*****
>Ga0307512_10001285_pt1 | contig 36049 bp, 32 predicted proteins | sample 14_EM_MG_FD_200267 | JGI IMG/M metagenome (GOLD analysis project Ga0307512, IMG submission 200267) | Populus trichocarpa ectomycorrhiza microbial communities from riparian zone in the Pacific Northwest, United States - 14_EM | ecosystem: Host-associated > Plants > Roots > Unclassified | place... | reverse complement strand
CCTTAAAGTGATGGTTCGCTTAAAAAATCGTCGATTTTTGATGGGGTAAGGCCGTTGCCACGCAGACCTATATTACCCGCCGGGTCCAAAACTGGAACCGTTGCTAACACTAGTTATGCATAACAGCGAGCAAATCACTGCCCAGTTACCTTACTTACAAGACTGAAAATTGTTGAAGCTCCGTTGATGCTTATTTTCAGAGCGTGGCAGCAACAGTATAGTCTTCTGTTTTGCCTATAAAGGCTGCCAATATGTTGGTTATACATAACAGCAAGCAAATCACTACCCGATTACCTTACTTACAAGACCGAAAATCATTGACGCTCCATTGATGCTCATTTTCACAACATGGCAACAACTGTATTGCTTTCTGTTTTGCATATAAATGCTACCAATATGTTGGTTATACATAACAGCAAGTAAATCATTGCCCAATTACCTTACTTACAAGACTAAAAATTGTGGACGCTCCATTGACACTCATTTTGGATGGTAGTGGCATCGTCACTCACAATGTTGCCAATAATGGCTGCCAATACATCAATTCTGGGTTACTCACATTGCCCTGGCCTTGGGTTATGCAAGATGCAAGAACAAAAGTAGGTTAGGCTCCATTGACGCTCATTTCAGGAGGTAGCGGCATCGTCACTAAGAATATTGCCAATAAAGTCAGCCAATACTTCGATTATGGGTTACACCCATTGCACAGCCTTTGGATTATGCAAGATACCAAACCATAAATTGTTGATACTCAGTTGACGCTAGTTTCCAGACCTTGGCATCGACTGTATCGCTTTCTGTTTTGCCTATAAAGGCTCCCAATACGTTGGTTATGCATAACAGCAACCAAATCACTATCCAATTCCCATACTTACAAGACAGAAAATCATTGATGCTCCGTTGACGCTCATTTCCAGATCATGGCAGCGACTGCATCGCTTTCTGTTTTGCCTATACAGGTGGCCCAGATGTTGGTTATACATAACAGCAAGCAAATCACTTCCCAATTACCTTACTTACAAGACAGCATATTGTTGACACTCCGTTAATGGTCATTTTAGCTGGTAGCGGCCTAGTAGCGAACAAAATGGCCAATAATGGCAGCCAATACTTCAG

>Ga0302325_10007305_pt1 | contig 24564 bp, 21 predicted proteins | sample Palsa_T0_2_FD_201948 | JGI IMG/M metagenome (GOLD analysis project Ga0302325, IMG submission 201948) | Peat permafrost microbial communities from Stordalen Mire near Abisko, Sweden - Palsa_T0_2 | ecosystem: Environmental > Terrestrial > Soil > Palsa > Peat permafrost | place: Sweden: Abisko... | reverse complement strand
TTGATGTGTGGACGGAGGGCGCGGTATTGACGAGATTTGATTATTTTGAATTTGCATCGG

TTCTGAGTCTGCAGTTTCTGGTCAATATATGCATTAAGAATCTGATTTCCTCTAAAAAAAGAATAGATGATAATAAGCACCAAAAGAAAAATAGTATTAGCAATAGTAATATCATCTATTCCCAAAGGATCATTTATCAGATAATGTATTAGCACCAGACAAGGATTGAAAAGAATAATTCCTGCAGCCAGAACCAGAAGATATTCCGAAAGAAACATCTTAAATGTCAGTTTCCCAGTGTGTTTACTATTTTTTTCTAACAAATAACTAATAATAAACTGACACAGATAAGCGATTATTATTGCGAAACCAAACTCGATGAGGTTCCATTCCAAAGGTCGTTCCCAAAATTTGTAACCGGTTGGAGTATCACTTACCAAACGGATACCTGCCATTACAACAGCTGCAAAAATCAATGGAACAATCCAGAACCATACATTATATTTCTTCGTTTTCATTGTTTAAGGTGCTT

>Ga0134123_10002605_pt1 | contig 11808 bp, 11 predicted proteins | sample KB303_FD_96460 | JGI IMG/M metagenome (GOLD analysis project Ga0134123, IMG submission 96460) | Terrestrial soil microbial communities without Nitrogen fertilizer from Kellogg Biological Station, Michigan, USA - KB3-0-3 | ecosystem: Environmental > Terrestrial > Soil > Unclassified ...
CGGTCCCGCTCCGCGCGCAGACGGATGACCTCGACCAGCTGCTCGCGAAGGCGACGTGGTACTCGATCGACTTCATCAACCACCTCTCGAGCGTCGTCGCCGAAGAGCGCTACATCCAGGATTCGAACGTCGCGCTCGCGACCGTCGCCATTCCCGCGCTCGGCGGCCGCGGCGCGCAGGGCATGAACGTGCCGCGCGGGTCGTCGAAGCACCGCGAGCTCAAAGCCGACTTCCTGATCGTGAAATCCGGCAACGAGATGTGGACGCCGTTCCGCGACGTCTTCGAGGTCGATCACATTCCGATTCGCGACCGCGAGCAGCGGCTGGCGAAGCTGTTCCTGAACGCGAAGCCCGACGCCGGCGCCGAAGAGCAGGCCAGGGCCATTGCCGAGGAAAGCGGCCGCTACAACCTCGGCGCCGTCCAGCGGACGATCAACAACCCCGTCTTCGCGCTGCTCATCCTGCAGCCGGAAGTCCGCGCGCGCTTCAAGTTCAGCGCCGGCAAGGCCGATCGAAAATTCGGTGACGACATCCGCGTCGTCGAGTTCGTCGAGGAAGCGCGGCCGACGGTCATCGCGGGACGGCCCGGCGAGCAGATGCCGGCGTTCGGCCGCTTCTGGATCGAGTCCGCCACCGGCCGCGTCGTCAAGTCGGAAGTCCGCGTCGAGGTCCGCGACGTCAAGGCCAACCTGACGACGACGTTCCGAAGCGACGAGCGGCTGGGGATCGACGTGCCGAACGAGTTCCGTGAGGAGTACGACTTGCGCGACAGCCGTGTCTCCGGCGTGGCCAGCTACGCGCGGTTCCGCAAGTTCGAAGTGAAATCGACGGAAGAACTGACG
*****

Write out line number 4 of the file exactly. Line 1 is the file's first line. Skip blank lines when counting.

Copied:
TTGATGTGTGGACGGAGGGCGCGGTATTGACGAGATTTGATTATTTTGAATTTGCATCGG